Delphinium geyeri
 A truly horrible picture of one of our best delphiniums. This grows in dense patches along the Grand Hogback just at the west of Denver, making a spectacular display along the foothill highway for miles every June. I drive that way deliberately several times each summer to admire it among the cacti and yuccas--which is where Dan Johnson has naturalized it in our Plains Garden. One of America's greatest xeriscape plants--and you will not find it in a local nursery,,,,of course!

Delphinium virescens
Two or three times I've seen this pale larkspur sold by Jeff Ottersberg's Wild Things Nursery in Pueblo: It's never quite the right time when I see the flats for sale to plant them in my xeriscape, so I have missed out on adding this sprightly (if rather unprepossessing) native perennial to my garden. DRATS!

Delphinium elatum in Kazakhstan steppe
 And the holy grail: we found acres of the famous "Pacific Northwest Hybrid" style classic delphinium growing on the windy, dry steppes of Kazakhstan: I think we pamper these too much. The best delphiniums I've ever seen in America were growing in think clay all over Newcastle, Wyoming--forming huge clumps with literally dozens of stems. It's been bred to death in Europe and the Pacific Northwest to tolerate pedalfer soils, but on its native steppe its growing on pedocals in hot baking sun.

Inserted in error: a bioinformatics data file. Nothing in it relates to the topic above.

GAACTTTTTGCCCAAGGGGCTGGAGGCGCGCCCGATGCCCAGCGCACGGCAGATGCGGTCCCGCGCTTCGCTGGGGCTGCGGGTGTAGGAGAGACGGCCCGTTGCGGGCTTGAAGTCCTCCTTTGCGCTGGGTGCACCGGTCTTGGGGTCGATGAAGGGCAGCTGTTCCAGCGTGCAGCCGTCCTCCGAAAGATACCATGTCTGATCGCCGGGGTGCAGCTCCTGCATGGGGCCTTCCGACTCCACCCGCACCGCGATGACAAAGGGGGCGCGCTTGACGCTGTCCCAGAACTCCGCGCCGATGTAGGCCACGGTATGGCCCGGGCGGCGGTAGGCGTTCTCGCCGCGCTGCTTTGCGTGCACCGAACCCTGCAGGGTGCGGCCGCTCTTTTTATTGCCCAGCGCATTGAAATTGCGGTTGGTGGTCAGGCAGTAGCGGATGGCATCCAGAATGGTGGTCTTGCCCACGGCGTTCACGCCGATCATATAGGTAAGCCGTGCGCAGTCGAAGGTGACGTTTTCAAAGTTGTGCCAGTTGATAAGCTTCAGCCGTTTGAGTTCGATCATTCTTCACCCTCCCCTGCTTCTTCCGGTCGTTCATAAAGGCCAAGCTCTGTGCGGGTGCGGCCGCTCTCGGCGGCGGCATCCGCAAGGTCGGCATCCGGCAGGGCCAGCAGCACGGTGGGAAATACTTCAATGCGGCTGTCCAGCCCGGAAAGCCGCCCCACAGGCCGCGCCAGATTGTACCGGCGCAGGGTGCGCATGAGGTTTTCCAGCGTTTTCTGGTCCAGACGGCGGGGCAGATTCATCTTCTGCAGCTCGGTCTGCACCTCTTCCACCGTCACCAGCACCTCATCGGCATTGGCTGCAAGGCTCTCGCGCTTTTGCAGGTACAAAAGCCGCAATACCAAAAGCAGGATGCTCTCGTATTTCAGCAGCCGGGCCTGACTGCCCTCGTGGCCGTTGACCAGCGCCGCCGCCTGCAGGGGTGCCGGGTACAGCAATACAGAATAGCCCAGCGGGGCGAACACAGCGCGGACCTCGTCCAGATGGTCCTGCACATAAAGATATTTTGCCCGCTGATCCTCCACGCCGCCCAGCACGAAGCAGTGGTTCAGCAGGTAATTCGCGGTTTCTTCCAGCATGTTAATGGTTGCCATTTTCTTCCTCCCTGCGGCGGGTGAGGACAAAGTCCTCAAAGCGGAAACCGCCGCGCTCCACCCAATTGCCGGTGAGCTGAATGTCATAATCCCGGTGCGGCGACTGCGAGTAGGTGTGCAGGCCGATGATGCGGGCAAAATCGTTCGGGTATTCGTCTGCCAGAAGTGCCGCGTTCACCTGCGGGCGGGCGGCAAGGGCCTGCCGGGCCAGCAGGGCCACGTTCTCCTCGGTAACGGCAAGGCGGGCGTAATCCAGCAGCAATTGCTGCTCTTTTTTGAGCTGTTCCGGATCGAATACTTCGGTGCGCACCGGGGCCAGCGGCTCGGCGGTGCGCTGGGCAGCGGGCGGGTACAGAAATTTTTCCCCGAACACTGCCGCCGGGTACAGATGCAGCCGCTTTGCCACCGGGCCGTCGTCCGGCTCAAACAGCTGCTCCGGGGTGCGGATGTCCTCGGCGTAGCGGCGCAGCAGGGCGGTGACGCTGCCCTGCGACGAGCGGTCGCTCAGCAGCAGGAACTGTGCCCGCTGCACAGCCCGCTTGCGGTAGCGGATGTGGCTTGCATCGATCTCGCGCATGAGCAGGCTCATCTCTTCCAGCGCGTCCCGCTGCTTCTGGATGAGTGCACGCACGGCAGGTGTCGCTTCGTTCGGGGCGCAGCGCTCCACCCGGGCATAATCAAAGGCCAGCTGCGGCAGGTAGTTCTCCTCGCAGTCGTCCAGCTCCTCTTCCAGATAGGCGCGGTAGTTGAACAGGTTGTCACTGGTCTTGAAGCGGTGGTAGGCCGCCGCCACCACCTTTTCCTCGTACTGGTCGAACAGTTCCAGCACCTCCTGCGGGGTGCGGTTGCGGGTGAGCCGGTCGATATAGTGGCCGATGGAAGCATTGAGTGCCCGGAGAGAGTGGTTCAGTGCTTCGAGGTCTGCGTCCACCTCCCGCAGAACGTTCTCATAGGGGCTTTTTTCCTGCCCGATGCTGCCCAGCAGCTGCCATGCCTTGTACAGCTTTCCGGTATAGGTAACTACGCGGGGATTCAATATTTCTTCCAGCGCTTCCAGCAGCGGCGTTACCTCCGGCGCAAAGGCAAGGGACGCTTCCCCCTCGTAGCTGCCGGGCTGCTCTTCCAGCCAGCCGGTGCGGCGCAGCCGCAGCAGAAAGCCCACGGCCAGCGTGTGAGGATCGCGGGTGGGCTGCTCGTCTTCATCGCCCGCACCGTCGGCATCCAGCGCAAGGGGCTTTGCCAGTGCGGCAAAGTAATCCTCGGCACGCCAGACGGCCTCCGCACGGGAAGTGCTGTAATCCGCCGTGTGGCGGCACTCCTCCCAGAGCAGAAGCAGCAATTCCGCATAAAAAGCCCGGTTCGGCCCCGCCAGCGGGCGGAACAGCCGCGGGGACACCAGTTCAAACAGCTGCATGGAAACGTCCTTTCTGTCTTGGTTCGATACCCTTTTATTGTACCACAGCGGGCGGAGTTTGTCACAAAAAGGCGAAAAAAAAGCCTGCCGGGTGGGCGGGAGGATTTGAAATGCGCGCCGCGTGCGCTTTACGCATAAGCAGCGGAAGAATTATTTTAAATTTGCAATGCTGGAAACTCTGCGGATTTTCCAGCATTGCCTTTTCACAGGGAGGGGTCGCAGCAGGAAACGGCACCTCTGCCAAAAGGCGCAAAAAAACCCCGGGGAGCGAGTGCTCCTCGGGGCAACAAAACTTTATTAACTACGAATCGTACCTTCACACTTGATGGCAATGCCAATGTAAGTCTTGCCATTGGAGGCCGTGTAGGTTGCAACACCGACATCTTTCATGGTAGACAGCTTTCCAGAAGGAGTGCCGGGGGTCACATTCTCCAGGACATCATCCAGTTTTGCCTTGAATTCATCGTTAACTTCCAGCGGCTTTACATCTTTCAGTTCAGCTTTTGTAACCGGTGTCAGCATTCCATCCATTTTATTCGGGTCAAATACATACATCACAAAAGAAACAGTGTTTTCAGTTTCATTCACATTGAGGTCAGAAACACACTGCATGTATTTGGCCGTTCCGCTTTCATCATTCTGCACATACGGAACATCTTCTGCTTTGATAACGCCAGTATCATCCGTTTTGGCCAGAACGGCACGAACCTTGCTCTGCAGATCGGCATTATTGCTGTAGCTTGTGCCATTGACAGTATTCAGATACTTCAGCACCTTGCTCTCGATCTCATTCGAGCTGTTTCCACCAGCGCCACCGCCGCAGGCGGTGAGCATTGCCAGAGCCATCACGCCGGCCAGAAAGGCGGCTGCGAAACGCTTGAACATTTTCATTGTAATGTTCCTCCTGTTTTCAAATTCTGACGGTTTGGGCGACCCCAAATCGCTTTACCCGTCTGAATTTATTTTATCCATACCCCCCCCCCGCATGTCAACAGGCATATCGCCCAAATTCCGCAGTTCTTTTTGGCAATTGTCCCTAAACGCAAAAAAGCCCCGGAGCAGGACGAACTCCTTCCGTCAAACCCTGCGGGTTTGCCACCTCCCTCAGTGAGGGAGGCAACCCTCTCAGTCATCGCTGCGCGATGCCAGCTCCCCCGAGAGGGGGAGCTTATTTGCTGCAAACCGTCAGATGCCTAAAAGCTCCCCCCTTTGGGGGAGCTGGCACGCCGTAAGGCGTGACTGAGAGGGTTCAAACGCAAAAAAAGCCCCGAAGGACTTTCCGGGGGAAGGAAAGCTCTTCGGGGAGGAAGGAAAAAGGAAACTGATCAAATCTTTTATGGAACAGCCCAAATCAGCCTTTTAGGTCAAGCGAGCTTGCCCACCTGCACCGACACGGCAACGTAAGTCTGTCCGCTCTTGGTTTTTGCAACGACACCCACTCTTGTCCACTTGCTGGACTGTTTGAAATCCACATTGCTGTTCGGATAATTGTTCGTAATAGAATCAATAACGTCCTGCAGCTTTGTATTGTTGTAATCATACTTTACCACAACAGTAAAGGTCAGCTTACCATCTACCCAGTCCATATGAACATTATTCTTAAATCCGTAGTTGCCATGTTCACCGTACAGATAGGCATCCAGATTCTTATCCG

Delphinium elatum
The flowers on many specimens here on the foothills of the Altai mountains were as showy and brilliant as any of the so-called "hybrids" (which are just gussied up really--I prefer nature always). We essentially had a crop failure on this wild form (something my clever boss reminds me of from time to time--nothing slips by him). Fortunately, there is banked seed in Germany...
Delphinium semibarbatum

 And now my Grail: the ultimate delphinium for me is the golden larkspur of Central Asia. I grew a truly deep yellow-gold form for many years (it was in full bloom the day Jim and Jenny Archibald first flew to Colorado: June 17, 1987: a day I shall not forget because my daughter was born that same day. In fact this may have been the only plant in the Rock Alpine Garden that impressed Jim at the time). We got seed from a commercial source and grew it a few years ago--and it produced this pale, diaphanous thing almost identical to what Mike Bone and I saw north of the Tien Shan in Kazakhstan--not the bright yellow gold one I grew once. I love them both. I look forward to the day our xeriscapes are full of both forms of "Zalil"...and the literally dozens of other choice delphiniums that are found throughout all Eurasia and in all the deserts, steppes, montane forests and alpine slopes of America as well (including the red ones too--another blog!): strange indeed that so few of these are grown !


  1. Nice set of larkspurs! I had to go check Alplains seed list to compare- he has a few of your western choices, and more besides. I was looking at some small ones on the Czech lists too.. I still haven't got my local D glaucum going in my garden yet, even though I've collected seed for Kristl once or twice, I'll have to try to find seed again next year..

  2. Would LOVE to try your glaucum if you find it: and I have seed of a number of these I'd be happy to share with either of you--but (alas!) not alpestre this year, Susan!

    1. It looks like I may be getting some ripe seed of the D. alpestre this year after all. Any tips on cultivation since it seems like you've grown this from seed before?